In the mental health context, a number of strategies to integrate care have been investigated.35 36 Examples of intervention strategies include the co-location of mental and physical health services within a single setting,37–39 collaborative care meetings between general practitioners and mental health professionals,40 and the appointment of case managers to liaise between services and coordinate the overall care of individuals with SMI.41 42 Interventions for people with co-occurring mental and addictive disorders have also been explored, such as on-site medical consultations, team-based approaches and facilitated referrals to primary care.26 Despite substantial research in this area, the number and types of integrated care interventions that have been investigated empirically among each population is unknown. It is also unclear which outcomes have been examined in evaluations of interventions aiming to integrate care (eg, whether the goal has been to increase contact with healthcare professionals or to improve the physical health of mental health/addiction service users). Most importantly, the underlying theoretical models on which these interventions have been based are yet to be identified.

These gaps in evidence suggest that a scoping of the literature could help to identify the characteristics of interventions that have integrated care for people with SMI/SUDs to date. While these individuals represent groups with distinct diagnoses, the symptom burden associated with the diagnoses is highly similar,43 and they frequently co-occur.44 Both groups also face barriers to receiving integrated care that could lead to more timely and effective treatment of physical health conditions.45

Scoping reviews are recommended to examine the extent, range and nature of the evidence relating to a topic, providing an opportunity to clarify concepts, identify knowledge gaps and inform future research, practice and policy-making.46 47 We intend to identify the types of empirically tested interventions aiming to integrated care for people with SMI/SUDs that have been investigated; the range of outcomes these investigations have endeavoured to modify; the theories, models and frameworks of integrated care that have informed intervention development; and the extent to which interventions have addressed key components of a widely recognised framework for the delivery of integrated care.34 Given the significance of the inequities in health and mortality for people with SMI/SUDs, an understanding of the degree to which interventions to integrate care for this population are meeting key components of successful integrated care delivery is extremely important.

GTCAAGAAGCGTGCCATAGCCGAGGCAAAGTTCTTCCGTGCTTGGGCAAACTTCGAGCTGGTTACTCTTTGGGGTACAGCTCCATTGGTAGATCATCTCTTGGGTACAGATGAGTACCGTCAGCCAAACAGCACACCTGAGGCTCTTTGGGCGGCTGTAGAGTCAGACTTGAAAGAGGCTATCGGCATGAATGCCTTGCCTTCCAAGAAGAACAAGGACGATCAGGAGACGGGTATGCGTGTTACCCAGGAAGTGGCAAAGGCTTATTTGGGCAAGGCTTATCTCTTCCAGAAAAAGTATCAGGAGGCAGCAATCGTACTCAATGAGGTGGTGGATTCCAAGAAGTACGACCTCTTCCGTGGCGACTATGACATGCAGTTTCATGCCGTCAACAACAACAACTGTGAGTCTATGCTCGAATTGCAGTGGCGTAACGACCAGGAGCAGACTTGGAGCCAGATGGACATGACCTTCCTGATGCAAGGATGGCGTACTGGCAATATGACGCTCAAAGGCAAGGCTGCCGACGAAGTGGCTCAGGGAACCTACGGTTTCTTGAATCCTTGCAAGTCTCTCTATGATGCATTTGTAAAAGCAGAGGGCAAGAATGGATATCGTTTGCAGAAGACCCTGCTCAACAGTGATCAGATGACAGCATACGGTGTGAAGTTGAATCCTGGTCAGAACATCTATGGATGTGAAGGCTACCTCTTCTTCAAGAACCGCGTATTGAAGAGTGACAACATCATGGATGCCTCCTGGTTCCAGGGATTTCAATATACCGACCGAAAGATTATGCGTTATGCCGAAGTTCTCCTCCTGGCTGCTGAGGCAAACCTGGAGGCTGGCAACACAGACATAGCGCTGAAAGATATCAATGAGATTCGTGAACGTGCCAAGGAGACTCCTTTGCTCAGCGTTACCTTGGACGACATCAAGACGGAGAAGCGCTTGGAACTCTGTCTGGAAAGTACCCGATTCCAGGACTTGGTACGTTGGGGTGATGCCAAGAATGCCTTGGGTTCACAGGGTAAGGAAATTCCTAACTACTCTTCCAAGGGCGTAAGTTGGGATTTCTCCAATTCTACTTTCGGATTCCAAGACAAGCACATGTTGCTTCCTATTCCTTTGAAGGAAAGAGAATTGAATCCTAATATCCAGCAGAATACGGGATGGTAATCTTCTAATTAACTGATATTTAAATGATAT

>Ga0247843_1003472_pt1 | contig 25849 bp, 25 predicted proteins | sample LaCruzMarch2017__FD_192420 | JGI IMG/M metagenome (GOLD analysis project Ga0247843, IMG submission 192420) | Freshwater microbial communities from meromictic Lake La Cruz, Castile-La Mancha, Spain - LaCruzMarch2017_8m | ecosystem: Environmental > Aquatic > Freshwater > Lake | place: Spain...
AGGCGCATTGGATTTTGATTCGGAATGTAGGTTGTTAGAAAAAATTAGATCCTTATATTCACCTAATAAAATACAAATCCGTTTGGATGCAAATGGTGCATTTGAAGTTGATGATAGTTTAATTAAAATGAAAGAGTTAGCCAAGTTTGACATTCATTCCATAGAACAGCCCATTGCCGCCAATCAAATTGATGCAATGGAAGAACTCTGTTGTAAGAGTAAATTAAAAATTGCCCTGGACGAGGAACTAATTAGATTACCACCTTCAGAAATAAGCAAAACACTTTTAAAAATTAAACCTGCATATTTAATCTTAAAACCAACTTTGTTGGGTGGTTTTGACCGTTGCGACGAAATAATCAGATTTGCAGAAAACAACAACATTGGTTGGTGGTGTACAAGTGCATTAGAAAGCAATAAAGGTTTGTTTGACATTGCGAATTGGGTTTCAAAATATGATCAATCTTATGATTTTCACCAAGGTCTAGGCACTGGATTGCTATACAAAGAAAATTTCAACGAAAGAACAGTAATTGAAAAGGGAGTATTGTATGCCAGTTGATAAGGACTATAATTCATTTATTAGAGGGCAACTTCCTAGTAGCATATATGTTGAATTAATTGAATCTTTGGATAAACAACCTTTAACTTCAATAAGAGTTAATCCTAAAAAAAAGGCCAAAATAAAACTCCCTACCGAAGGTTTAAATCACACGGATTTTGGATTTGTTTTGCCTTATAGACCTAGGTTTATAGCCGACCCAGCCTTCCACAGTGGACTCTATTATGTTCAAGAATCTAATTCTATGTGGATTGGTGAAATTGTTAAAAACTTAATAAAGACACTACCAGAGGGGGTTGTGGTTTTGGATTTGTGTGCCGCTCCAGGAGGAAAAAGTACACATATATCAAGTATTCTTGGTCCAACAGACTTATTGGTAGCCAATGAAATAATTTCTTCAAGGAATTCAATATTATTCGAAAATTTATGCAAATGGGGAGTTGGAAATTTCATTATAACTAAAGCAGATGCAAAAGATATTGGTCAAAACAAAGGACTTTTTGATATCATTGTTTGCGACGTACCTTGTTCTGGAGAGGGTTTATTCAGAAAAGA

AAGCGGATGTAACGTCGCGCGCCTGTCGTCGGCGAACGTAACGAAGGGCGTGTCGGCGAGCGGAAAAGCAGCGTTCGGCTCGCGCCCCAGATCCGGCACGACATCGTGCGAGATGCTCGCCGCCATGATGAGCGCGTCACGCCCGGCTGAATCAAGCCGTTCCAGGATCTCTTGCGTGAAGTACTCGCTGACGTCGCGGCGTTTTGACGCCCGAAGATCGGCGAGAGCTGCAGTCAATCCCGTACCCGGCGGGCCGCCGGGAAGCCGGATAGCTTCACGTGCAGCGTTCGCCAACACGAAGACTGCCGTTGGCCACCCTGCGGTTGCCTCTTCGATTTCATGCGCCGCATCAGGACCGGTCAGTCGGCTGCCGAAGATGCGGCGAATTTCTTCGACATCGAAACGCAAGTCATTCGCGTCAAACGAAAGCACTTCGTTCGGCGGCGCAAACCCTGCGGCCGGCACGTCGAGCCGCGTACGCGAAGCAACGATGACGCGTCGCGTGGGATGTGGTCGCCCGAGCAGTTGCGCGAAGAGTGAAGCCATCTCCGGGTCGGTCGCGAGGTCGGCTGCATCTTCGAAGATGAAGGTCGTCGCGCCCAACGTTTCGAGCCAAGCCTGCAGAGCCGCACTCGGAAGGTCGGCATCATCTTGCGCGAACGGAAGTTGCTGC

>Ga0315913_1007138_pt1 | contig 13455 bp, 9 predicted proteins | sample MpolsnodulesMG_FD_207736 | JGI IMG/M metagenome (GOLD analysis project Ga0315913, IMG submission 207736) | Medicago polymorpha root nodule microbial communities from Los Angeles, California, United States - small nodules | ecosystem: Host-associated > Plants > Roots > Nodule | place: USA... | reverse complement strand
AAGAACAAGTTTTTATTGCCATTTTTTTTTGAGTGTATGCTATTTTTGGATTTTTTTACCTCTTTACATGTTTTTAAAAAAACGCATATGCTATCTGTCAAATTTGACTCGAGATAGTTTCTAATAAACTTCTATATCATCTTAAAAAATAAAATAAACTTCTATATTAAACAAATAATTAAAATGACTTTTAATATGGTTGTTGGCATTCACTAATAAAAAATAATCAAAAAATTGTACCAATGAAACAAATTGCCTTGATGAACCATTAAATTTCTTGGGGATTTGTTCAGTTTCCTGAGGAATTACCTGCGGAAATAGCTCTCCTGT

The aims of the proposed scoping review are to: (1) systematically identify and describe empirical investigations of interventions to integrate care for people with SMI/SUDs, (2) describe the theories/models/frameworks of integrated care informing the empirical research and (3) determine the degree to which identified interventions address components of a comprehensive and validated framework of integrated care.


This scoping review will be conducted according to the methods developed by Arksey and O’Malley,48 and the subsequent refinements to these methods.49 50 There are six steps including: (1) defining the research question/s; (2) identifying relevant studies; (3) study selection; (4) charting the data; (5) collating, summarising and reporting the results; and (6) consultation. Preferred Reporting Items for Systematic Reviews and Meta-Analyses (PRISMA) guidelines will be followed using the PRISMA extension for scoping reviews checklist.46 An iterative approach will be taken toward searching the literature, refining the search strategy, reviewing articles for inclusion and extracting relevant data. The review protocol has been registered through Open Science Framework and can be accessed at: Any amendments or deviations from the protocol will be reported in the methods section of the final published review.

Defining the research question

Research questions were formulated by considering the concept (integrated care), target population (people with SMI/SUDs), context (healthcare settings) and outcomes (empirically investigated outcomes) of interest in order to clarify the focus of the review and establish an effective search strategy. This scoping review intends to answer the following research questions:

  1. What types of interventions have been designed to integrate care for people with SMI/SUDs across a broad range of healthcare settings, and which have been associated with improvements in outcomes?

  2. What outcomes have studies examining interventions to integrate care for people with SMI/SUDs sought to modify?

  3. Which theories, models or frameworks of integrated care have been used to inform intervention development?